Sign the Petition to

Both Houses of the US Congress & The US President

I just signed the following petition addressed to: The U.S. Senate, The U.S. Release Funds for Services for Adults With Autism to each of the 50 states. Goal: Allotment of funds to all 50 states for a variety of affordable diagnostic, research and practical support services that, in large part, do not yet exist and shall be oulined a little later in this letter.

House of Representatives, President Obama.

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Release Funds for Services for Adults With Autism to each of the 50 states. Goal: Allotment of funds to all 50 states for a variety of affordable diagnostic, research and practical support services that, in large part, do not yet exist and shall be oulined a little later in this letter.

Currently, a total of $931 million have been allocated to autism. $693 million, not yet appropriated, have been allocated to the Combating Autism Re-Authorization Act, which was signed into law by President Obama in September 20, 2011 (http://www.autismspeaks.org/advocacy/federal). And $238 million have been allocated to autism projects but expired in September 2012 (http://www.autismspeaks.org/advocacy/advocacy-news/19-million-risk-new-autism-research). We ask that these funds be re-newed, appropriated and then be re-allocated to INCLUDE adults with autism. Under the proposed plan, services for persons with autism, 21 and under, would be strengthened, protected and expanded to include services for adults with autism who are 21 and over.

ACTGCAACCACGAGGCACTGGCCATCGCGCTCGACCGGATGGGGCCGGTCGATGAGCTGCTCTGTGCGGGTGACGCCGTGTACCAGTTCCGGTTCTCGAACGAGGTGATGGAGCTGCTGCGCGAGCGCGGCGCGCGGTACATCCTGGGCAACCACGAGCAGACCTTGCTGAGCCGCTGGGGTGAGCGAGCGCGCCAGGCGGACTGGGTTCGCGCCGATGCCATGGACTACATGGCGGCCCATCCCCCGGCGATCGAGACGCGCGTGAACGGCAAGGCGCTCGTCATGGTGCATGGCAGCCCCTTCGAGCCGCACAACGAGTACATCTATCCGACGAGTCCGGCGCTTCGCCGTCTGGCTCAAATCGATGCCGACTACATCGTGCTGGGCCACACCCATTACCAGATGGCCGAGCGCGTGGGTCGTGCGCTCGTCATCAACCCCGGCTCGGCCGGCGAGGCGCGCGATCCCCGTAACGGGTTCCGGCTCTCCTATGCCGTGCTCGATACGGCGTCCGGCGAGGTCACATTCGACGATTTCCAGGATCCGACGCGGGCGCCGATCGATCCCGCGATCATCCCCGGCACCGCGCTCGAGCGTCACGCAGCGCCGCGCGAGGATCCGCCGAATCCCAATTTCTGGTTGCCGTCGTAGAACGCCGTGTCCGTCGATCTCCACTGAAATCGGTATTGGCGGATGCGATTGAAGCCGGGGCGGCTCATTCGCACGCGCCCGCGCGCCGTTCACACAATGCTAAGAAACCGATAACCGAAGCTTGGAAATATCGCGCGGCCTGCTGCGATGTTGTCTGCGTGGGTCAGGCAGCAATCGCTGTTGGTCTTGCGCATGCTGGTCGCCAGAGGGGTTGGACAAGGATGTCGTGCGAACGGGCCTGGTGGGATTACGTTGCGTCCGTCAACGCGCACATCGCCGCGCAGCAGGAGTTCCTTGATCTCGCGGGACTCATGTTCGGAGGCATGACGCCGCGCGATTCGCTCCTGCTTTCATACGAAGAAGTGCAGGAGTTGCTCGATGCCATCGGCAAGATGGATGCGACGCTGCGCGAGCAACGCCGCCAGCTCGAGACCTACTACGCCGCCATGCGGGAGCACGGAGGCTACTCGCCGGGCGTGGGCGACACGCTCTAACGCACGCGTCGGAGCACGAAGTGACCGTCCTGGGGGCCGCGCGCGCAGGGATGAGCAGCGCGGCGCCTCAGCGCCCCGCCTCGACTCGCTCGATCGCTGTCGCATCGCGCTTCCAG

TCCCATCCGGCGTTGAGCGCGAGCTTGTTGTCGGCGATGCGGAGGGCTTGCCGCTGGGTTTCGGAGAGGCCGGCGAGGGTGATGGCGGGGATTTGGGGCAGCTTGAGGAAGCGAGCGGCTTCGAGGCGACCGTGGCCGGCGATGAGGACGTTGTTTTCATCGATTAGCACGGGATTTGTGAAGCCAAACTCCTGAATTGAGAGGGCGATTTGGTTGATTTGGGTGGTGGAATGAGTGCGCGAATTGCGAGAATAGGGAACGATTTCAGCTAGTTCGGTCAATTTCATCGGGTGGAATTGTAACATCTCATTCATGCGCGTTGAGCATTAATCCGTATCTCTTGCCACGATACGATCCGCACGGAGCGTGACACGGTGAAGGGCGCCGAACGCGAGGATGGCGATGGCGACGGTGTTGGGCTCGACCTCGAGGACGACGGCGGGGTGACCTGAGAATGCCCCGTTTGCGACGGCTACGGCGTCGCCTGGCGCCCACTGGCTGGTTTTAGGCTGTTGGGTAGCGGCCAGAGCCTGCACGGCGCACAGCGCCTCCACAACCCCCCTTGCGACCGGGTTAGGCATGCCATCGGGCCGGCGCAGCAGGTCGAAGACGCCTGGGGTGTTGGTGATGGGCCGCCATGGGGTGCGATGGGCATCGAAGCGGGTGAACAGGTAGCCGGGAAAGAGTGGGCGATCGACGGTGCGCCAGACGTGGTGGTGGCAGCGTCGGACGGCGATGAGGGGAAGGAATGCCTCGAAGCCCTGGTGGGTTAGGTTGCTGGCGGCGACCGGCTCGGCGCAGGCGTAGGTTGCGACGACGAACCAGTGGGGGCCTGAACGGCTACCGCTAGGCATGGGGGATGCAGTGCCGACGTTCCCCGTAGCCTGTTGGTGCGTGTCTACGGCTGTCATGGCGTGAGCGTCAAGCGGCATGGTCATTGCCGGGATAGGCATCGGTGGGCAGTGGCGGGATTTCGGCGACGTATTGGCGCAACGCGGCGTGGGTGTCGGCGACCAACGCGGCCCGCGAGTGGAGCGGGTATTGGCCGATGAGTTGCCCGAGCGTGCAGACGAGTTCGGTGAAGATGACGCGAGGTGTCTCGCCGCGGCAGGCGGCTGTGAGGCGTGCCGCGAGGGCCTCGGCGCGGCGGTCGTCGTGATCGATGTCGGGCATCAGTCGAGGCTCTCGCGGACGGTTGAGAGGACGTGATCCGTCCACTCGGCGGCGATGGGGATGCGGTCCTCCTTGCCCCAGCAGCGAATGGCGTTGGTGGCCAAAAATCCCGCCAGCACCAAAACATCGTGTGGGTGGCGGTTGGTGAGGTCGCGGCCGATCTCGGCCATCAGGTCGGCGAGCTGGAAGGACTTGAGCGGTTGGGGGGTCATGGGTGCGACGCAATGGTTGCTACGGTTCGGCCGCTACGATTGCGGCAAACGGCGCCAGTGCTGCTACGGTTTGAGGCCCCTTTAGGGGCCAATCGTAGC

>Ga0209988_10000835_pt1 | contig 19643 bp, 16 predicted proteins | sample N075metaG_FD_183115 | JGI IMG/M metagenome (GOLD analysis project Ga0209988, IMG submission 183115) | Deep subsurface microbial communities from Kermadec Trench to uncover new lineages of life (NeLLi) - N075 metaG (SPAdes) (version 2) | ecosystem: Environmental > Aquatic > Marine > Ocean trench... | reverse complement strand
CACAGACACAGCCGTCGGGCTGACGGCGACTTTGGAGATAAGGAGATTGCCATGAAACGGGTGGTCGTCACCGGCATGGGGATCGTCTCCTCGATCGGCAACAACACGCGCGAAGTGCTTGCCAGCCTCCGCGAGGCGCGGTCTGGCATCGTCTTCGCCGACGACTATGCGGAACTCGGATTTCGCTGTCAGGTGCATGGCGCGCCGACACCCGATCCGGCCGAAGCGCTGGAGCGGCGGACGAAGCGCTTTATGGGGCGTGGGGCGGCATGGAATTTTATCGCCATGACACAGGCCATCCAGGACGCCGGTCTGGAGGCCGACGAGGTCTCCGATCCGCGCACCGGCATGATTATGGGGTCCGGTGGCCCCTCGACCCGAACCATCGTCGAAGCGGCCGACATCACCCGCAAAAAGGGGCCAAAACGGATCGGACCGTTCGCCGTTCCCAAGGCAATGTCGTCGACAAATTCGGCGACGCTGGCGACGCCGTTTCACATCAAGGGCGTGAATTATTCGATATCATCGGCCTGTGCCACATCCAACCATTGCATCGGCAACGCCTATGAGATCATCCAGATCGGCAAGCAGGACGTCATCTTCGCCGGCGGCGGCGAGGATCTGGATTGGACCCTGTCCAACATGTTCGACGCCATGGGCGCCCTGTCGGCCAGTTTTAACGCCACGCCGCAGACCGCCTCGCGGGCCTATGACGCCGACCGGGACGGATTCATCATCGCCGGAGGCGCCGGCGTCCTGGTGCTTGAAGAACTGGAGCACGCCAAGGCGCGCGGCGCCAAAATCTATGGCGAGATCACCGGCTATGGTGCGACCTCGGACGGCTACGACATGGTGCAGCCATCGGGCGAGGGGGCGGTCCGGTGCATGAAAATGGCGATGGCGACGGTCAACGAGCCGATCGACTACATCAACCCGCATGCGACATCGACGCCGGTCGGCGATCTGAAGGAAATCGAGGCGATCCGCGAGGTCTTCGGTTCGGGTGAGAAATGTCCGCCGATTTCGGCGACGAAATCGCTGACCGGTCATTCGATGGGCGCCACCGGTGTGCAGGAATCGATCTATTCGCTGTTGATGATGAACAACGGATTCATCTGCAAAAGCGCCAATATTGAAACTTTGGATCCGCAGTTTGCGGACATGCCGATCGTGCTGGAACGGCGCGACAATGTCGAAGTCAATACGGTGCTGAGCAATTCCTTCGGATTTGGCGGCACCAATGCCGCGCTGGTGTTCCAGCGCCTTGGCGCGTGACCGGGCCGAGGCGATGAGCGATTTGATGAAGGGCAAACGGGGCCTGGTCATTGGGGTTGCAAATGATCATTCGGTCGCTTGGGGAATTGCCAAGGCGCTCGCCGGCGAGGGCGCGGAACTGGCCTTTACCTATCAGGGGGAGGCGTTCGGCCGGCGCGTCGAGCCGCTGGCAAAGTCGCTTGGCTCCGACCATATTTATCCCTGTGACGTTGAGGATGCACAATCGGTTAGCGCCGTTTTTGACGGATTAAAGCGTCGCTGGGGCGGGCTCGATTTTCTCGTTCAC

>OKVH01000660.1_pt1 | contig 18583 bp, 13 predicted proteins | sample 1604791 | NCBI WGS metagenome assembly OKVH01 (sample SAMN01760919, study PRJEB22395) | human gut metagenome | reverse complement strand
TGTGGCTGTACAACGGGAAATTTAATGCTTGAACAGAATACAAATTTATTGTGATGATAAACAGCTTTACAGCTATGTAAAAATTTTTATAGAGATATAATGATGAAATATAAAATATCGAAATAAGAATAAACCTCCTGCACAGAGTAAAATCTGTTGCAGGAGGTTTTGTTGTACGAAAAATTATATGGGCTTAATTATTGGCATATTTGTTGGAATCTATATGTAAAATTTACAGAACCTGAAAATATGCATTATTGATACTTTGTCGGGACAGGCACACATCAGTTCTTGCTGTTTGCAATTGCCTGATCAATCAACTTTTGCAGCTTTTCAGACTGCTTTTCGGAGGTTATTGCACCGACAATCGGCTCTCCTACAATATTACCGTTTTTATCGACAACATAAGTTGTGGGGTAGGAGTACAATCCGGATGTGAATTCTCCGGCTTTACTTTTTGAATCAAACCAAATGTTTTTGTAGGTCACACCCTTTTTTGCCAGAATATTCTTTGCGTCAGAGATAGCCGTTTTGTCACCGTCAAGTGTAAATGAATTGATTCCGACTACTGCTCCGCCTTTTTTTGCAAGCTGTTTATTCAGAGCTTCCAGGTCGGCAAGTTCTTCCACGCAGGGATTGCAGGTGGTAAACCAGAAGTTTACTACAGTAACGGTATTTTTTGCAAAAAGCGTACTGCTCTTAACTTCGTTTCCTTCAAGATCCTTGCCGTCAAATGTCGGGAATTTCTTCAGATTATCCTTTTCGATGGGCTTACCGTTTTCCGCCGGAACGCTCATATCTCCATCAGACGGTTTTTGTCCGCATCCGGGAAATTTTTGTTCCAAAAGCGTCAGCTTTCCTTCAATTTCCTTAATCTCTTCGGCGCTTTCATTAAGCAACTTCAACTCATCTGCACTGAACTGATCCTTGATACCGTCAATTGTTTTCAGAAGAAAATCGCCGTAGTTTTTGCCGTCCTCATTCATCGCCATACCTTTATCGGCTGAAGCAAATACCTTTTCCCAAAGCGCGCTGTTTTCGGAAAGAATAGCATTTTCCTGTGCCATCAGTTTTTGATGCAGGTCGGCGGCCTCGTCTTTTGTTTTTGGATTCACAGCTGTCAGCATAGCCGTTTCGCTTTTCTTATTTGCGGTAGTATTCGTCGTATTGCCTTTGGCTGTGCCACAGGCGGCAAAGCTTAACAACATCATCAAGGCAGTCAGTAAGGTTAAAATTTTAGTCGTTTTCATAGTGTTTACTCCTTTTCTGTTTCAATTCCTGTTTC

As a mother of a high-functioning daughter, diagnosed with an autism spectrum disorder and as a person, myself, with what I am convinced is an undiagnosed autism spectrum disorder who is still in search of answers for my life, I am passionate to see funds be released to provide more services of different kinds for adults with autism. When many of us think of autism, the first picture that comes to mind tends to be of a child. There are many, growing funds for a wide variety of autism services for children and teenagers. Enthusiasm is high for early childhood intervention. During the school years, children and teenagers are entitled to a wide variety of special education services. This entitlement ends when they reach the age of majority. After the age of 18, adults with autism and the families who care for them, are pretty much on their own with limited direction, support or resources. Autism, whether we speak of classic, more severe autism or the higher-functioning forms of autism, is a lifelong developmental disability. Even when children are fortunate enough to get early childhood intervention and make strong progress because of it, they do not "outgrow" autism and likely continue to need support services.